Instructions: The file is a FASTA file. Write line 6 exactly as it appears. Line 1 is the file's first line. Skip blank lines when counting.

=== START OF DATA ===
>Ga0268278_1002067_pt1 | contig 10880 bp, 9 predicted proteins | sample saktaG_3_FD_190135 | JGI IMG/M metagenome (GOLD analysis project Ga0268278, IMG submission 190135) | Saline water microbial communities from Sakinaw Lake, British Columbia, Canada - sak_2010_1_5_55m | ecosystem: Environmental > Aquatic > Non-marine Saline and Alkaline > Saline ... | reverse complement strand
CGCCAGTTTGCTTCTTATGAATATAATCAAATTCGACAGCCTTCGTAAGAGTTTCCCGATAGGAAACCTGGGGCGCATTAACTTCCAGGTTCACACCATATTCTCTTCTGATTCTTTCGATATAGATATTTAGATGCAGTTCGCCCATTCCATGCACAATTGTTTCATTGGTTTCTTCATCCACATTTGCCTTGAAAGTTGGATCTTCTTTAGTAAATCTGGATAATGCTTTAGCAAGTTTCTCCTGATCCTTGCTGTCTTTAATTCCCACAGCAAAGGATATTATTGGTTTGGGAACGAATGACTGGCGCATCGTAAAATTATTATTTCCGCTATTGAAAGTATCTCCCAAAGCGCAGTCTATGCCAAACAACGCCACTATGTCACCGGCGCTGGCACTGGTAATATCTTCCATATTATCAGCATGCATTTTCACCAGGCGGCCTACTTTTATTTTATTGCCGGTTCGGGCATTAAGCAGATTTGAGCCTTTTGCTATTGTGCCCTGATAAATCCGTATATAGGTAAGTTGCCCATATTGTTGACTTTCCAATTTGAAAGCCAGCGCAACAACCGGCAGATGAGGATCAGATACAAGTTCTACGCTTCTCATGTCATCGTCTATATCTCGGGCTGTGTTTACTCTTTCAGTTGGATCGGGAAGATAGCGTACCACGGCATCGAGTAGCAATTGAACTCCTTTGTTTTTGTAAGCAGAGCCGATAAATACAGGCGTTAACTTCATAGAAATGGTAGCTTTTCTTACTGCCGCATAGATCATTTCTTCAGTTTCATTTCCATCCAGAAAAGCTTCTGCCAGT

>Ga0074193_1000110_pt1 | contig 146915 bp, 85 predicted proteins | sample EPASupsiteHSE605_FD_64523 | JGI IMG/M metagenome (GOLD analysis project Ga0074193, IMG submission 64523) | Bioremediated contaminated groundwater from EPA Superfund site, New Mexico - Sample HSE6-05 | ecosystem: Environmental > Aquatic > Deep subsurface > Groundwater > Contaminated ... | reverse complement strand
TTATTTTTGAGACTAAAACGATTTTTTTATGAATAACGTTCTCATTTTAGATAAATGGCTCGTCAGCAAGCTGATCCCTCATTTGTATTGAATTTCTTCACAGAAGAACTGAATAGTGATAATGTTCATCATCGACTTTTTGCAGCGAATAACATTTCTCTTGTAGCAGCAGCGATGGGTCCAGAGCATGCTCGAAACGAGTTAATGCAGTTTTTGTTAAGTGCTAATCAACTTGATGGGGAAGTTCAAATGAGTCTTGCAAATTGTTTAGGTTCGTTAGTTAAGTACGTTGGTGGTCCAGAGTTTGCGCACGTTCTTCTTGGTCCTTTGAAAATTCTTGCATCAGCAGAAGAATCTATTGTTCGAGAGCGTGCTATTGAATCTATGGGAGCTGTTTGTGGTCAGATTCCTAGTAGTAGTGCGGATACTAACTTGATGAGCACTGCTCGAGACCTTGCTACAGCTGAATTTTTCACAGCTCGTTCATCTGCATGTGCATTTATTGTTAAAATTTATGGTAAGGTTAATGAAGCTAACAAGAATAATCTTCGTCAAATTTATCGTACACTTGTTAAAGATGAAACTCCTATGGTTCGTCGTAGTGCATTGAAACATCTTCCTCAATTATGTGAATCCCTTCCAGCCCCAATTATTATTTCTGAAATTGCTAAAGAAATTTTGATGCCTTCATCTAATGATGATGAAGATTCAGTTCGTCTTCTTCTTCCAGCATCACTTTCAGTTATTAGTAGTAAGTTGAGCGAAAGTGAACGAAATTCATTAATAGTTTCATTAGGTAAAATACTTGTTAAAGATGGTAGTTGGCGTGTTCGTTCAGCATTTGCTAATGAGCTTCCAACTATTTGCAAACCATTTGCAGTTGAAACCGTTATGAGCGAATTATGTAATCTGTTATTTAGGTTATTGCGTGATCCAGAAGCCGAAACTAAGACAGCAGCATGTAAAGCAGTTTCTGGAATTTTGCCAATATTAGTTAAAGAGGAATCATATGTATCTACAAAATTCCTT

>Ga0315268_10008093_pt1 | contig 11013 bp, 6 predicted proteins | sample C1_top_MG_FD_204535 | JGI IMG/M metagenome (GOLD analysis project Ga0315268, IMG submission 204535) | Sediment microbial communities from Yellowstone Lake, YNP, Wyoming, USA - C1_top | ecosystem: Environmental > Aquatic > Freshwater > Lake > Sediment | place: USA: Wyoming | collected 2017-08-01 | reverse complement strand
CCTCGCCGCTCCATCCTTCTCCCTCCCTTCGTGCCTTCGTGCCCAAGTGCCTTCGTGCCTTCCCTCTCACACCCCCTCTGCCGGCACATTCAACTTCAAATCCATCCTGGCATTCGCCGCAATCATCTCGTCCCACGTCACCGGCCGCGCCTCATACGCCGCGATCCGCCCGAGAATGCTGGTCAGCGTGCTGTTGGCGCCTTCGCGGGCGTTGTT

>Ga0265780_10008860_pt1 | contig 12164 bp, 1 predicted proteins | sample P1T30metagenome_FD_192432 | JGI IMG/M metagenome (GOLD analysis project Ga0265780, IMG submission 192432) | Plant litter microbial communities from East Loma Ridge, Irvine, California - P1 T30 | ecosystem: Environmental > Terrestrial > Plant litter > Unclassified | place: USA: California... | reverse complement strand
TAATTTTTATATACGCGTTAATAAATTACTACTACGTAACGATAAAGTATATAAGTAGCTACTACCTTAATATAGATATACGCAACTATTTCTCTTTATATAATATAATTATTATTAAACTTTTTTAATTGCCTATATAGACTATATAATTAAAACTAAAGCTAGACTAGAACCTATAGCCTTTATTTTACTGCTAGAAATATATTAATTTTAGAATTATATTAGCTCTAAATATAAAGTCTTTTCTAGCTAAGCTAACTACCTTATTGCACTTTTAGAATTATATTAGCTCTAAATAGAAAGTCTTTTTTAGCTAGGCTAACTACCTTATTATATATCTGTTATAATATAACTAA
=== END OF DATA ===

CCTCGCCGCTCCATCCTTCTCCCTCCCTTCGTGCCTTCGTGCCCAAGTGCCTTCGTGCCTTCCCTCTCACACCCCCTCTGCCGGCACATTCAACTTCAAATCCATCCTGGCATTCGCCGCAATCATCTCGTCCCACGTCACCGGCCGCGCCTCATACGCCGCGATCCGCCCGAGAATGCTGGTCAGCGTGCTGTTGGCGCCTTCGCGGGCGTTGTT